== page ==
Is your organization struggling to identify and develop your future leaders? If so, you’re not alone.
The Neuroleadership Institute has breakthrough research to help you out. Their review of the research and trends supporting why this topic deservers attention is because:
- Leaders are getting younger
- There are fewer levels to prepare leaders
- Leadership is getting harder
The Stakes Are High
There is less time to develop the future bench of leaders and we need to pick stars early. Most companies report they are not getting this right or doing a great job with this, yet the demand for future leadership is not going away. A big challenge why this is tough, is that picking your future stars depends on assessing their potential so that you can predict their ability to succeed in the future. Companies more often have models for assessing performance than potential.
Another challenge is that current models are either based in self reporting or manager-based reporting and both are fraught with bias. Research shows that we have a tendency to see ourselves through rose colored glasses , with most people rating themselves at least above average as compared to others. There is also little statistical correlation between how people see themselves and how they are seen.
When Managers are reporting their assessment of talent, it is widely proven that they filter their perceptions through their own beliefs, experience and values, etc. rendering this form of assessment subject to bias.
David Rock, head of the Neuroleadership Institute does not claim to have this challenge licked, but does believe the work they have been doing to develop a new framework, informed by brain research, can shed some insight how to think about and tackle picking future stars better.
Framework For Identifying Future Stars
Their break through idea is a framework for identifying the desired leadership skills for future leaders understood from a competency and biological perspective. The leadership competency framework proposed that future stars need to possess the potential for includes the skills on the chart below. All of these skills have brain research to help understand the biology behind being able to do them.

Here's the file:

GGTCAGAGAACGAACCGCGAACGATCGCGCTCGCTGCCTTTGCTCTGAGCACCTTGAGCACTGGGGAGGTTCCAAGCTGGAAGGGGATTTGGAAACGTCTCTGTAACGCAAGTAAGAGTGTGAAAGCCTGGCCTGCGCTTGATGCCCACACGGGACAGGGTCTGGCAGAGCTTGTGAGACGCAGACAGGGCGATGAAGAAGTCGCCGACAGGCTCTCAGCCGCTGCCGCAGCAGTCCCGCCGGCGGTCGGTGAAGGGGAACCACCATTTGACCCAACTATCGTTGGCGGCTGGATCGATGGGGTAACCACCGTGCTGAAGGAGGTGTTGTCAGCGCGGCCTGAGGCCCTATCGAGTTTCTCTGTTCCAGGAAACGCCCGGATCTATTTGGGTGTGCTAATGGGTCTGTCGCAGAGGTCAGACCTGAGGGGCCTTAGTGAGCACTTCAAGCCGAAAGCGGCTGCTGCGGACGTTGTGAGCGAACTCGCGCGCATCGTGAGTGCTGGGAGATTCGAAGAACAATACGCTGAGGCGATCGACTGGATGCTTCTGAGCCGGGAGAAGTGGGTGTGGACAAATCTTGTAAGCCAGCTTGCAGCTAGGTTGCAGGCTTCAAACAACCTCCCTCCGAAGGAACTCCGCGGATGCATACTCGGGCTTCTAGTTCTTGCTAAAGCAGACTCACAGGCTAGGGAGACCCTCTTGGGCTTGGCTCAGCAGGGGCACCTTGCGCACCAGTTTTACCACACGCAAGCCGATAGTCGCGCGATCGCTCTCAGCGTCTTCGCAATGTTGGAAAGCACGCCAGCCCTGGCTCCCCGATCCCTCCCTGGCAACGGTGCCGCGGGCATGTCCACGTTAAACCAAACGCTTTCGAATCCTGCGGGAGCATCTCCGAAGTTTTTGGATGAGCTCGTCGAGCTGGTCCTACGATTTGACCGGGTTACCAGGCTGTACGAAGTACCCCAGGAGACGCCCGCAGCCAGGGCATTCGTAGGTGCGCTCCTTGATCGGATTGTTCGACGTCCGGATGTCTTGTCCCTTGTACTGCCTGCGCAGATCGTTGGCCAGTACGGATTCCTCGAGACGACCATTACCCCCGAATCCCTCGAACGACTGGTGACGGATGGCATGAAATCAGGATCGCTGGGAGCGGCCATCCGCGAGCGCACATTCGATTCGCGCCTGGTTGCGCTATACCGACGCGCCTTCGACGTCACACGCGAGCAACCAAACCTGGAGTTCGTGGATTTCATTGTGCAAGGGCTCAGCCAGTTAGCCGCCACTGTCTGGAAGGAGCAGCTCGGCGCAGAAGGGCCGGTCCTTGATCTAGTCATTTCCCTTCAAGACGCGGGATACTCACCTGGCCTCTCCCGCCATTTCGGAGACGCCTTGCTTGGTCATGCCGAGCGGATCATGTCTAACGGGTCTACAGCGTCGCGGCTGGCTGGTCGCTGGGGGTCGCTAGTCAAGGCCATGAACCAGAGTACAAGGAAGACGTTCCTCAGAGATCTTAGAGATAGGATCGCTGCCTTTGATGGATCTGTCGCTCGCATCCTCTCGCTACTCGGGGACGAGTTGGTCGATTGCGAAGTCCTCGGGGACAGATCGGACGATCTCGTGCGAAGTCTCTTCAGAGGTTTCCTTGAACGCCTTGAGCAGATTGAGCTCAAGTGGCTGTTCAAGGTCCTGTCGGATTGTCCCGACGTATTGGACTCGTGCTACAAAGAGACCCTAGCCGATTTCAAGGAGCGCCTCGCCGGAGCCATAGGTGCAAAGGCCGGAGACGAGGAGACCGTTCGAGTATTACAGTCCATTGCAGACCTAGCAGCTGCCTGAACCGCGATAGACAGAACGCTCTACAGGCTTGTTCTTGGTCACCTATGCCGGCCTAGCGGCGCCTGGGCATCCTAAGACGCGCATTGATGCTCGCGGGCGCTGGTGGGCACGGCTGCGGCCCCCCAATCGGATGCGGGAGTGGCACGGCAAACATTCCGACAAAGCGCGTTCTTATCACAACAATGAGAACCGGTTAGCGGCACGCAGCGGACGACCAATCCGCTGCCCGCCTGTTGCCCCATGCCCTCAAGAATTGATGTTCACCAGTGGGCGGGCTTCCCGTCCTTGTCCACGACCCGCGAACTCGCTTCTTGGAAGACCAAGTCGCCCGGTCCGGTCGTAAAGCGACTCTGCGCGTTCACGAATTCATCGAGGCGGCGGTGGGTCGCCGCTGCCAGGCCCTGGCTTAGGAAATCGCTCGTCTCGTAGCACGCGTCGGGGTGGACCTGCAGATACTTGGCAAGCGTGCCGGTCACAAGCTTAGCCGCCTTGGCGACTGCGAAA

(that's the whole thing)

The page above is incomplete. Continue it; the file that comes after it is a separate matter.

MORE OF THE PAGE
How do we train these skills?
Brain science informs us on the challenges organizations are facing to develop these leadership skills.
Learning skills are the easiest to tackle. People can learn ways to manage their attention and generate insights from new information. They can learn to regulate their emotions and techniques for learning spaced-out-over-time vs. cramming-all-at-once.
Social Skills turn out to be the area researchers know the least about the trainability of in healthy, typical adults. Until we learn more, I think it’s safe to say that your future superstars should already demonstrate evidence that they bring these competencies to the plate.
- Social perceptions: reading other people accurately
- Building connections and earning trust
3 Big Take Aways
- People have the capacity to change. Find future stars who are open to learning and development and have a growth mindset vs. fixed
- Focus on teaching skills that research says will give you the biggest return: Focus and Learning Skills
- Include brain science in your training approaches. Since I have been introducing basic brain science to business leaders I work with, they have been better equipped to create the desired changes and be their best selves
Ring Results will keep you updated on the latest in this important topic as more research comes to surface--don't forget to subscribe to our blog: The Inner Ring!
Interested in learning more about the links between Neuroscience and Leadership? Check out our recent post for resources to learn more about how neuroscience can help you develop your talent.
Have any suggestions for developing future leaders? Tell us below!